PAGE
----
“Unnatural, mummy? You tell me, what’s nature’s way? If poison mushrooms grow and babies come with crooked backs, if goiters thrive and dogs go mad and wives kill husbands, what’s unnatural?”
Richard, The Lion in Winter
One of the claims to which people seem peculiarly susceptible at the moment is that if something is “natural”, it must be good. “Natural” foods are believed to be uniformly healthy. The finding that some particular behavior (say, polyamory) is found in nature is taken to be some sign that it is a good thing.
I think a fair amount of this results from our culture having lost a sense of tragic vision in regards to nature — we naturally assume that unless some active force comes along and makes things bad, that they will be good. This could not be farther from a traditional view of nature. While neo-pagans are sure that being “in tune” with nature would be a blissful and pleasant state, real pagans of the ancient world saw the natural forces that were bound up with their gods as capricious, sometimes cruel, and almost always unconcerned with the impact of their actions upon mortals.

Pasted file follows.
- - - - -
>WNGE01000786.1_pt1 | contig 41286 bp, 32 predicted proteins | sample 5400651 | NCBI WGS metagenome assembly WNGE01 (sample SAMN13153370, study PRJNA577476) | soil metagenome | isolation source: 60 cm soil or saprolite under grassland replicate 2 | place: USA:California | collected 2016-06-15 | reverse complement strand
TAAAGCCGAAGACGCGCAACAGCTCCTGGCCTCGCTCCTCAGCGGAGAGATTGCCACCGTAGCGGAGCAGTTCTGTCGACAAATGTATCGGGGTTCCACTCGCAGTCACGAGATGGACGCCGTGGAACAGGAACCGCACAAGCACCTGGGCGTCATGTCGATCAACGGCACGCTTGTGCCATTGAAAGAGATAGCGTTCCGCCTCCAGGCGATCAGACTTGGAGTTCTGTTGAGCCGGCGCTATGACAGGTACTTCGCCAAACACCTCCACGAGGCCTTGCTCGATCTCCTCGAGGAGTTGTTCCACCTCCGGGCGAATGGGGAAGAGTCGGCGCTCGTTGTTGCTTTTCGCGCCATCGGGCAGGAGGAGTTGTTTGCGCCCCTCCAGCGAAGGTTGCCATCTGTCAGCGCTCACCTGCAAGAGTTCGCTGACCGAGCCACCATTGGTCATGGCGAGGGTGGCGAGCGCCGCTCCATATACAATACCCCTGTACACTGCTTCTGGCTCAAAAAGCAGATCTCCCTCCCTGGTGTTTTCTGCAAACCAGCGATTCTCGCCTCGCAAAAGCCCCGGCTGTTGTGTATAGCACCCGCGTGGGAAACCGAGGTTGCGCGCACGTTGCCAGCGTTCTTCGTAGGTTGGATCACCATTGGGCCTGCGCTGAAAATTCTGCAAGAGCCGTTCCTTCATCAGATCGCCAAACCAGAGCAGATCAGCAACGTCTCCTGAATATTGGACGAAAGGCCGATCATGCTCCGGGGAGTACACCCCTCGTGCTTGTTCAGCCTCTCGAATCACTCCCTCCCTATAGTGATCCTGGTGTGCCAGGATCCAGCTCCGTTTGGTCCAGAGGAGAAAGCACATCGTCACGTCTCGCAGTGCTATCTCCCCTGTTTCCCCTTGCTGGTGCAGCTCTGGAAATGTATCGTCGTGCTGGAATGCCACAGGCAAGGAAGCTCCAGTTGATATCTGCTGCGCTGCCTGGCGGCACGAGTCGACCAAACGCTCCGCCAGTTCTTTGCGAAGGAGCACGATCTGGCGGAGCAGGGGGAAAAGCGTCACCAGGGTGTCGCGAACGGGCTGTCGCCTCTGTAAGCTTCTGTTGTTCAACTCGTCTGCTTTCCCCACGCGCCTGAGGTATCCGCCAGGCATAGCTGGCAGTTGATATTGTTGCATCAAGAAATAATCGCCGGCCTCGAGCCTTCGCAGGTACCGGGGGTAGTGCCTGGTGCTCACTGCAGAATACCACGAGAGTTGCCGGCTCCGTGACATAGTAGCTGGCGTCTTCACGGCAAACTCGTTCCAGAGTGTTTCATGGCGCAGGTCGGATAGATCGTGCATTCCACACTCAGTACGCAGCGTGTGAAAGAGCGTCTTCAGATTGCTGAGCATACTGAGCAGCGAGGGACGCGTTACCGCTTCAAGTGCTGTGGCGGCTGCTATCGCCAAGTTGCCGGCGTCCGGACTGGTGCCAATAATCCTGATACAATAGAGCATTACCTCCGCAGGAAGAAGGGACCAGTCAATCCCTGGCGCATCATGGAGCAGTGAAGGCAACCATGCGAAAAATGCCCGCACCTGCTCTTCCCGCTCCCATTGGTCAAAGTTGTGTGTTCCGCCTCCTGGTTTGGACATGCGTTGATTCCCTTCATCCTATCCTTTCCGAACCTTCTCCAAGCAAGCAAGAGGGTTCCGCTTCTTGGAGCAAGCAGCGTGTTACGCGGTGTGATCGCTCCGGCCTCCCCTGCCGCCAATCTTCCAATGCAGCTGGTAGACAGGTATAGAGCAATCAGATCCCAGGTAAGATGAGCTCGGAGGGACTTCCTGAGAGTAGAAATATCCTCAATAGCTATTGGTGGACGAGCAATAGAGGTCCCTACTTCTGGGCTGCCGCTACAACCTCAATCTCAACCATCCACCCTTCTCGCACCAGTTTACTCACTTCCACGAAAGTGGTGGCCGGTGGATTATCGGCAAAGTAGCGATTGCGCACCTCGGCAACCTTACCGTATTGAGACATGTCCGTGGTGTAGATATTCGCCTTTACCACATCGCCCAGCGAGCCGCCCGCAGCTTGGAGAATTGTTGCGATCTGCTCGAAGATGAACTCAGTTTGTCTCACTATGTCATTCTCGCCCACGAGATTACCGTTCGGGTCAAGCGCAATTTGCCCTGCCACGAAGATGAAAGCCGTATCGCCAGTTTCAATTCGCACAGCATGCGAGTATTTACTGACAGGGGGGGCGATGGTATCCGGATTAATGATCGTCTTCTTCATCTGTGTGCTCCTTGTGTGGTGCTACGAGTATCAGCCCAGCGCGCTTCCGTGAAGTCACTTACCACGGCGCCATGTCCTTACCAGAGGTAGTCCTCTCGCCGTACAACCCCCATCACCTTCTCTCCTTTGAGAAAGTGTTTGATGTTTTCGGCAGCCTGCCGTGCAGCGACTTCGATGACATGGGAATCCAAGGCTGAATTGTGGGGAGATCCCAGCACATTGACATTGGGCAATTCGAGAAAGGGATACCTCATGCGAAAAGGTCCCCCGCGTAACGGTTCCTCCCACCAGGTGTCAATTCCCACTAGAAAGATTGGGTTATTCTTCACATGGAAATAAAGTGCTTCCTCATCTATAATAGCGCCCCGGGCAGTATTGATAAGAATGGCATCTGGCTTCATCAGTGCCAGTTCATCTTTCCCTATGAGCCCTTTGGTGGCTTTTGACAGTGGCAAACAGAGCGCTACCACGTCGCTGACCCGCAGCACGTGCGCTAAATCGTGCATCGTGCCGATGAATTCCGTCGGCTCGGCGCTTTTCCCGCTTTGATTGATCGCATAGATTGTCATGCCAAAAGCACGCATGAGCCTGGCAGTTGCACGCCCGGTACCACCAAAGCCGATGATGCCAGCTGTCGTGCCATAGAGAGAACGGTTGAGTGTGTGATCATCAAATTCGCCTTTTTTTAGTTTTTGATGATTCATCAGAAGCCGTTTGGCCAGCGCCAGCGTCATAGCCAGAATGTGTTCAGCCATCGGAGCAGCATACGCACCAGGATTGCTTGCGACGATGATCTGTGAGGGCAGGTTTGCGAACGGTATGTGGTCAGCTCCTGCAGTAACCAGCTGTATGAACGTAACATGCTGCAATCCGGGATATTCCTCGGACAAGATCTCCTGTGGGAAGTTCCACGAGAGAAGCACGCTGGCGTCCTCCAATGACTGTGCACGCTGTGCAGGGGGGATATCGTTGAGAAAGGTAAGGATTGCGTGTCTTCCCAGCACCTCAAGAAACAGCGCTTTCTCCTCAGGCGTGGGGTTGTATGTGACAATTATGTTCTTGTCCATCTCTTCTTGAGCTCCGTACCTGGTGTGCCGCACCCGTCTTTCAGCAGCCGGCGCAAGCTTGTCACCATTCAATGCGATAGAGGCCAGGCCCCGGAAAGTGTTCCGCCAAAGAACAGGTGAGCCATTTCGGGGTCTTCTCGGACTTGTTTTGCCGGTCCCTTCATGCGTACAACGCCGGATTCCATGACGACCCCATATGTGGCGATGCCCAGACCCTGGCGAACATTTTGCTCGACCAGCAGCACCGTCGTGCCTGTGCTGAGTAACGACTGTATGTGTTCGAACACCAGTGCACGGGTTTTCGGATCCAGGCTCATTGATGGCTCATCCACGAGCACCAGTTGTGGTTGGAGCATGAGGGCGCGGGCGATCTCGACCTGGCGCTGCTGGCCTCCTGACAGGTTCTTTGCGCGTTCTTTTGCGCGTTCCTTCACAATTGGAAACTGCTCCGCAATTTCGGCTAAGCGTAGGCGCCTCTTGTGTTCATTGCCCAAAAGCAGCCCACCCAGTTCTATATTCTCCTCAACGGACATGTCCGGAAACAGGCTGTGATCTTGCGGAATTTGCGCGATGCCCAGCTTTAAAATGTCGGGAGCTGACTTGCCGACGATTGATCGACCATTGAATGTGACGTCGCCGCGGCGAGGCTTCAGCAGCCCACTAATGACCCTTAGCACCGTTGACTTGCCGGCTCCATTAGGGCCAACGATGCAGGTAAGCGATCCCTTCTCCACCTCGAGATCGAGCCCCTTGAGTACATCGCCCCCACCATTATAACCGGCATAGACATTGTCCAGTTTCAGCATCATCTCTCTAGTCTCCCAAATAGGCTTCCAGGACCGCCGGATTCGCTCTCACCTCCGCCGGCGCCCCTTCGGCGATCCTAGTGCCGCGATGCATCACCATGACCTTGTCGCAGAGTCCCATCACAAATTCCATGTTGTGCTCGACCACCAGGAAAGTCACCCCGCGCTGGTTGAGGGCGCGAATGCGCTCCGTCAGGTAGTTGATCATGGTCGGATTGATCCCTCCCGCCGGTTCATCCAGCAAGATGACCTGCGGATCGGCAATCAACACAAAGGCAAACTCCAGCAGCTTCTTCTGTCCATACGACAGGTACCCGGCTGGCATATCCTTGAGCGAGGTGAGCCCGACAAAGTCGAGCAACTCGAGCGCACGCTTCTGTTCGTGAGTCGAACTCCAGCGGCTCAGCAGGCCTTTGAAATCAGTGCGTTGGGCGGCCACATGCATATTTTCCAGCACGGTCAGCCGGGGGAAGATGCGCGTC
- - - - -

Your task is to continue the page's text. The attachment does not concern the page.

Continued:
We as Christians see nature as having been created by God and being something that He saw as good. Yet in a fallen world, I don’t think we’d be far off in taking a fairly tragic vision, similar to the ancients, of how we relate to nature and what “nature’s way” is.
This also comes up in the current debate over same sex marriage, where I’ve on a number of occasions had people tell me that if attraction towards members of one’s own sex is “not a choice” but instead something “natural”, then obviously same sex marriage must be a good thing and what God intended. It would be cruel, it is argued, if God allowed some people to have such an inclination but did not allow it to be fulfilled through marriage.
I don’t know if I’m just particularly heartless, but I find this mode of argumentation entirely unpersuasive. It seems to me that there are lots of strong, sometimes seemingly irresistible, desires that we have which it would not be moral to fulfill.
A tragic vision seems an essential means of coping with the world as we find it. More Greeks and Norse, please.